Last October, the New York Metropolitan Transit Authority, along with design and technology agency Work & Co, debuted a major redesign of the NYC subway map that brought together the best aspects of its storied history in a single, interactive interface on out-of-home displays and mobile. Now, the MTA and Work & Co have updated the map once again to make it even more useful—by providing up-to-date information on COVID-19 vaccine locations.
The new “Vaccine Locator” feature on the NYC "Live Subway Map" is designed to facilitate New Yorkers’ search for vaccination sites. Commuters can access the vaccine locations by tapping on the syringe icon at the bottom right of the map screen on whatever interface they are using. Clicking on the specific vaccine sites will pull up the site-specific details, like the type of vaccine provided, eligibility information, hours of operation, cost and a link for appointment scheduling.
Currently, the map features about 450 locations, which is a reflection of New York City's most recent data on vaccine sites.
"We know that many New Yorkers rely on public transit to get to a vaccination site," said New York City Transit interim president Sarah Feinberg in a statement. "Just as we did by launching new bus routes in Queens and Brooklyn last week, this new feature represents yet another way in which New York City Transit is thinking outside the box to make sure that the people of this city can seamlessly access the vaccination sites."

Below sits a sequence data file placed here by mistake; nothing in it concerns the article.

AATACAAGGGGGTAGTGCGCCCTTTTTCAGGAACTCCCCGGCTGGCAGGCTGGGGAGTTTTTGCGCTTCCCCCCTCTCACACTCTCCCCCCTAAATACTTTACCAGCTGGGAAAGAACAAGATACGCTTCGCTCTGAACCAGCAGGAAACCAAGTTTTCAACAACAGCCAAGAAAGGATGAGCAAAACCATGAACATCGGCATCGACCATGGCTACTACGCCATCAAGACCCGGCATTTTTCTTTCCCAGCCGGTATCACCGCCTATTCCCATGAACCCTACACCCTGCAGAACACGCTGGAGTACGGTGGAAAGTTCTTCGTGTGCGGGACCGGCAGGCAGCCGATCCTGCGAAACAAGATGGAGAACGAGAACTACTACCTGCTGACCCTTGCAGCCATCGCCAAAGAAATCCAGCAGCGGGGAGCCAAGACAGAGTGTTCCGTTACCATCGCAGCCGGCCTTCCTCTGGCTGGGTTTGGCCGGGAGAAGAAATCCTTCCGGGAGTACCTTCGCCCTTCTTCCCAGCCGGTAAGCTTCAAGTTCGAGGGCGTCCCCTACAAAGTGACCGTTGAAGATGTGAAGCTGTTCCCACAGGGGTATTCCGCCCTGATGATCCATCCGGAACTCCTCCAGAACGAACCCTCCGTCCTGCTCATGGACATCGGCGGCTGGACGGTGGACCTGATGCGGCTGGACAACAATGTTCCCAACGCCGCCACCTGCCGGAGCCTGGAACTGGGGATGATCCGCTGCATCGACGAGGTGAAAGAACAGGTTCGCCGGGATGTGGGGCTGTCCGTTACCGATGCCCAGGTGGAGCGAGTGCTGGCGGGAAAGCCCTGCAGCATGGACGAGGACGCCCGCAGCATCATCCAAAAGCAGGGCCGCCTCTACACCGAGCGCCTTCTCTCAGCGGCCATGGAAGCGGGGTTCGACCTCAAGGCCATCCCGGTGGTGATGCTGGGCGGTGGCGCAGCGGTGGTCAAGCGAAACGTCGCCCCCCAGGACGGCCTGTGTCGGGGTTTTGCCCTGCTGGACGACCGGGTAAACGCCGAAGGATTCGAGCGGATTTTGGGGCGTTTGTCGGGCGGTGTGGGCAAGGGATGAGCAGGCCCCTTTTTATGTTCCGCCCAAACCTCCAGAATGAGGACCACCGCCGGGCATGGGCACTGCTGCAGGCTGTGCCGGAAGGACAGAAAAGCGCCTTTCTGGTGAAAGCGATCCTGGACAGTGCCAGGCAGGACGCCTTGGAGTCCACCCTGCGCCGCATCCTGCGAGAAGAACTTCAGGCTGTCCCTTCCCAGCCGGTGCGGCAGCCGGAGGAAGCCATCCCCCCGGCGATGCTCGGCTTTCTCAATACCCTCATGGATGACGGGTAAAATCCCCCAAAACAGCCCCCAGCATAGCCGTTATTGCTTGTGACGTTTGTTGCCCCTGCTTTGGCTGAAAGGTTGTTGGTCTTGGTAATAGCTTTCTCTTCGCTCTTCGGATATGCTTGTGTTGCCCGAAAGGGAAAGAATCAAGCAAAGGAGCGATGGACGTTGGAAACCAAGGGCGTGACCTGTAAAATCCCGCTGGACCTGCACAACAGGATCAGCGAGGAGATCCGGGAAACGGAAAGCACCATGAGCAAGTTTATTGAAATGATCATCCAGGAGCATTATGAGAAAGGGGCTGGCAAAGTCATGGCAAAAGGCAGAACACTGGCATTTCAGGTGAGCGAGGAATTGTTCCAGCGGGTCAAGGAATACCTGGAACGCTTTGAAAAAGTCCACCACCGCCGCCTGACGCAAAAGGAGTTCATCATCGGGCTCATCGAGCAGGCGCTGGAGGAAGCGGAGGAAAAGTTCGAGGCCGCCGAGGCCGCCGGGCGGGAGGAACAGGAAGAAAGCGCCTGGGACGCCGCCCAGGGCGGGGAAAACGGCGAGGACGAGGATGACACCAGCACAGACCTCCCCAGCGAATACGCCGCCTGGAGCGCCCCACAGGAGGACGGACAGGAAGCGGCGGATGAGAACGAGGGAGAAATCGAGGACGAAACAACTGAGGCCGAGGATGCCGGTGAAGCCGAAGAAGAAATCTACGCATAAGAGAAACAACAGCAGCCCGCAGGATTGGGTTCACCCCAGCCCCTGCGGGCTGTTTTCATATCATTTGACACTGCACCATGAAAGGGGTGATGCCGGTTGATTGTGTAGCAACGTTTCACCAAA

"When we debuted the Live Subway Map in October, we promised that it would evolve and take on new functions over time," added MTA Chief Customer Officer Sarah Meyer. "We're proud to play a small role in helping untold numbers of New Yorkers find out how to get up to date, accurate subway directions to their vaccination sites.” Meyer added that the map will be kept current with updates on any new sites that open up and as eligibility requirements change for New Yorkers.
“In the face of a global pandemic, we see a responsibility to help people however we can—and digital tools have the power to bridge the information gap,” added Felipe Memoria, founding partner at Work & Co.
Memoria tells Ad Age the biggest consideration of this update, which took about a month to develop, centered on technical planning around the data and integrating it accurately into the map in a timely fashion. "From a design perspective, we of course wanted to make sure the map didn’t get too cluttered and that this new content co-existed nicely with the subway system information, rather than competing with it or signaling a change in the map’s core capability," he says. "The core focus of the Live Subway Map remains visually communicating how the trains are operating in real-time."